The increasing ease of transportation, communication and commerce that characterized the 20th century has led to ever larger and more global transnational corporations. These enormous companies can utilize economies of scale to offer goods and services at lower prices to consumers. However, their existence also leads to a number of complications and drawbacks.
Consolidation of Wealth
Large corporations tend to draw wealth from small communities and consolidate it in locations where the corporation is headquartered. In extreme cases, this can lead to the impoverishment of less central communities, particularly in developing nations. Unlike small, local businesses, which recirculate both wages and profits through the local community, transnational corporations pay local employees wages, but take profits away to other locations. Individuals at the top of corporate pyramids, such as CEOs, are frequently paid enormous yearly bonuses based on the profitability of the corporation. This practice intensifies the phenomenon of wealth consolidation.
The transportation of nearly all goods in the modern economy depends on the use of fossil fuels. Transnational corporations frequently manufacture goods in countries such as China and Thailand, where wages are low, and import them to Europe and North America using large cargo ships. This practice of extensive transport, combined with the energy and resource use inherent in large-scale production, leads to extensive environmental damage. The damage becomes worse because many of the countries where the manufacturing is done do not have as stringent environmental regulations as countries in Europe and North America. This lack of enforcement can lead to high levels of pollution, waste, and worker exposure to toxic substances.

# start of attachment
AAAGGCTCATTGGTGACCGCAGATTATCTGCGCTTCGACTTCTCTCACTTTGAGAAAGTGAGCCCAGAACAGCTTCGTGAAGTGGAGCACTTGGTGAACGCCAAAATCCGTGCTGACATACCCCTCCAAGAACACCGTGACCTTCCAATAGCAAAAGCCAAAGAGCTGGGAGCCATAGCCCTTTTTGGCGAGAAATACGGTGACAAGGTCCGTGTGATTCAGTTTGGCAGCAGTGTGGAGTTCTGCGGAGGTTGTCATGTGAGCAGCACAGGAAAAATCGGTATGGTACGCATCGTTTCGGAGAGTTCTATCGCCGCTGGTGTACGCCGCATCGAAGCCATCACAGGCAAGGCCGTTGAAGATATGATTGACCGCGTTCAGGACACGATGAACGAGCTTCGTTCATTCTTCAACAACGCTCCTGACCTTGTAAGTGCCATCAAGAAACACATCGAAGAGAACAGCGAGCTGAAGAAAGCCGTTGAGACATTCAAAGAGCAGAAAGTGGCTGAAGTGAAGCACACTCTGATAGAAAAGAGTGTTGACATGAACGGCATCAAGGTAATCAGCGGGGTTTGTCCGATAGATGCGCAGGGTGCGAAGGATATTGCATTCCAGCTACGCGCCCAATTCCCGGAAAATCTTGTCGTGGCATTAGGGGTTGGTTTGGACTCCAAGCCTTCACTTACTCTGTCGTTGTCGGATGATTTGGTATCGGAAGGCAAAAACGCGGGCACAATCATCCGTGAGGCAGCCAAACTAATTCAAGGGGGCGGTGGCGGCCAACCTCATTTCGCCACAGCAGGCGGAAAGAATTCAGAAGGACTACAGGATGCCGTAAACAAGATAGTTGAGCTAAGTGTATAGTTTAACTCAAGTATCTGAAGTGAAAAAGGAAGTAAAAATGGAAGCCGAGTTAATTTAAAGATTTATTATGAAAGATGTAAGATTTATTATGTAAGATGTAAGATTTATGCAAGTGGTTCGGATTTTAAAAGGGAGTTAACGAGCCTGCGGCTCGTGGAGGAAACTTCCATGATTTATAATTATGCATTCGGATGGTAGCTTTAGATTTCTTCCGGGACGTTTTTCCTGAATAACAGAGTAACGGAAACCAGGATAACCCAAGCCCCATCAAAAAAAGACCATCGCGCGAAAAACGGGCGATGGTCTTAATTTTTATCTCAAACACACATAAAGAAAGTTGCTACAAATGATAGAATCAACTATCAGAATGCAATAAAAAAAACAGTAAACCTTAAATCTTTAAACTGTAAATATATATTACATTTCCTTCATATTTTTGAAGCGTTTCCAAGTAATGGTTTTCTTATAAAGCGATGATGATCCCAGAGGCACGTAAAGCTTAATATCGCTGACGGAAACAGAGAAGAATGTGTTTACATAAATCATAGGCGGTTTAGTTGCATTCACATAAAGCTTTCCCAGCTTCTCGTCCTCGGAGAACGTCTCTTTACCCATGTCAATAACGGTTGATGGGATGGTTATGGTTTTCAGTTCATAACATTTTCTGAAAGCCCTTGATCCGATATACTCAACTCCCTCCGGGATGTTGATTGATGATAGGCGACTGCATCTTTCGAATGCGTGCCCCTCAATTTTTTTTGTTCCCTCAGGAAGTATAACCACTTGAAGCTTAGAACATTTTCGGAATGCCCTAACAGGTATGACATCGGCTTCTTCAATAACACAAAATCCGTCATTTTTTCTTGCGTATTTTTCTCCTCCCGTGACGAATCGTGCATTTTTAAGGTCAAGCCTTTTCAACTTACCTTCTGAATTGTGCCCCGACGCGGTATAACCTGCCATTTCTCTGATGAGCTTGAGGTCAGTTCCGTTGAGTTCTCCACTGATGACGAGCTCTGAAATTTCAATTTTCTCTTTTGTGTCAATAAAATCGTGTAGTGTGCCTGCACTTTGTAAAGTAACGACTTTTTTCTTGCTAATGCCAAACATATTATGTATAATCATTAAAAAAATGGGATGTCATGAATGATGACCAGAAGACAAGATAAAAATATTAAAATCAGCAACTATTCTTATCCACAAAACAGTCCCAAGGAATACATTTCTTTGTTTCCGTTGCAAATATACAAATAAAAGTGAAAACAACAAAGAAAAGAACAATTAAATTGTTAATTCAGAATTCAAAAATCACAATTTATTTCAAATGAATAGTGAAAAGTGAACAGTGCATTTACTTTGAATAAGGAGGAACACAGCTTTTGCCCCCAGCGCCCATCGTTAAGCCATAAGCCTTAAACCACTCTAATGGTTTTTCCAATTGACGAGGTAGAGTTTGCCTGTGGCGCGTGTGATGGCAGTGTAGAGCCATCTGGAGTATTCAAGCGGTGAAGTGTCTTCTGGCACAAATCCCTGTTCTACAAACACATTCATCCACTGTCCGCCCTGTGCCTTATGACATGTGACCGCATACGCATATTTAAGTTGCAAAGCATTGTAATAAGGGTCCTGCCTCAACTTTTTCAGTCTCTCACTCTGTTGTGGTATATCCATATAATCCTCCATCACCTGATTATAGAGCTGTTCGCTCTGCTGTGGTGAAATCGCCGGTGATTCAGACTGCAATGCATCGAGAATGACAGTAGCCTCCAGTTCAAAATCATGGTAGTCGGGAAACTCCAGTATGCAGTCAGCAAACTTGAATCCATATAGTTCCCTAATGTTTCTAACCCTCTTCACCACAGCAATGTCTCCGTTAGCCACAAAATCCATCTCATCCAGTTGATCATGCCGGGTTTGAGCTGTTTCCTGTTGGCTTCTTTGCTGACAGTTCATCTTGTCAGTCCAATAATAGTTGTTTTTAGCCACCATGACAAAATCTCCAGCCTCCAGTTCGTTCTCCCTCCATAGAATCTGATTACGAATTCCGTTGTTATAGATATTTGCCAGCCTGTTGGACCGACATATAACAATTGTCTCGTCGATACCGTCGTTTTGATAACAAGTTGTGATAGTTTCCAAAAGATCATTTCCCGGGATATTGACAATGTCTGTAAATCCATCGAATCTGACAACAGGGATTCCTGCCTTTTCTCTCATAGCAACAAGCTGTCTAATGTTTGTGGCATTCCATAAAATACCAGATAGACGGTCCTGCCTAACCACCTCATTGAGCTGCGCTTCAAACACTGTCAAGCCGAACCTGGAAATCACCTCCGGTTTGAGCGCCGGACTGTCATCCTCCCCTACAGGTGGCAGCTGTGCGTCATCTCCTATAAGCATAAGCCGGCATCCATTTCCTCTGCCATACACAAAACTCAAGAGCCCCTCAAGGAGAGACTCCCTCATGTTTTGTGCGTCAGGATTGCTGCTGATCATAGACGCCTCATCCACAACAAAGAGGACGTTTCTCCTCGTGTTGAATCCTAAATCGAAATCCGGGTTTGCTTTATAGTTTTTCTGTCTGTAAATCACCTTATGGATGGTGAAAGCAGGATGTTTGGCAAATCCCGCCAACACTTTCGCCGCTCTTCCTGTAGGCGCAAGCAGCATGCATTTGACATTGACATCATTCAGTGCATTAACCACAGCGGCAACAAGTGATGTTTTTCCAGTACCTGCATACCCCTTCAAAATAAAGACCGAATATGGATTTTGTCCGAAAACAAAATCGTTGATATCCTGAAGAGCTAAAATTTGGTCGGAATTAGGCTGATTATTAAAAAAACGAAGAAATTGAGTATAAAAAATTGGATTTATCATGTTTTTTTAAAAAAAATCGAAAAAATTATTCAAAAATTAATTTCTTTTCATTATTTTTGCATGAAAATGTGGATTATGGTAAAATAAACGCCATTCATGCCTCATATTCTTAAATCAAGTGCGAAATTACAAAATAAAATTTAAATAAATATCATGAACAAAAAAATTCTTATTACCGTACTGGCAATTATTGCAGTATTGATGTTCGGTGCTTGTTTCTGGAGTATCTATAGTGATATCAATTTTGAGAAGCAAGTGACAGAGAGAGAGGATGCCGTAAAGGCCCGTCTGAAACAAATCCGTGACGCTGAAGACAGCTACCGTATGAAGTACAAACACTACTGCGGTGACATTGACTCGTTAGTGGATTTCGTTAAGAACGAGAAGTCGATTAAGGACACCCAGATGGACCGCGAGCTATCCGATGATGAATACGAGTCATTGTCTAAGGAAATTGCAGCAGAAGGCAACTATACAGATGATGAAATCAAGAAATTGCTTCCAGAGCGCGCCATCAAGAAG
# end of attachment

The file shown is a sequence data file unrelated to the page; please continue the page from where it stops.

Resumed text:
A basic premise of ecology is that diversity equals stability, and the same applies to economics. A large number of small, independent companies create a stable economy, because if one fails, the others continue to function. However, if the economy is dominated by a very small number of enormous corporations, it becomes more vulnerable to damage by the failure of any one of them. This situation also presents a challenge to democracy, because transnational corporations become "too big to fail," and governments bail them out, even when they are financially unsustainable. These bailouts, such as those seen in 2008 and 2009 when large banks were rescued by the U.S. government, often take place without the consent of the voting population.
As with ecology and economics, cultural diversity is valuable for the stability that it provides. Multinational trade exposes cultures to one another. While this can lead to greater levels of understanding between different types of people, it can also lead to the overwhelming of small, local cultures by larger and wealthier ones. The result is the replacement of vernacular ways of living with new ways dominated and shaped by the corporations themselves.
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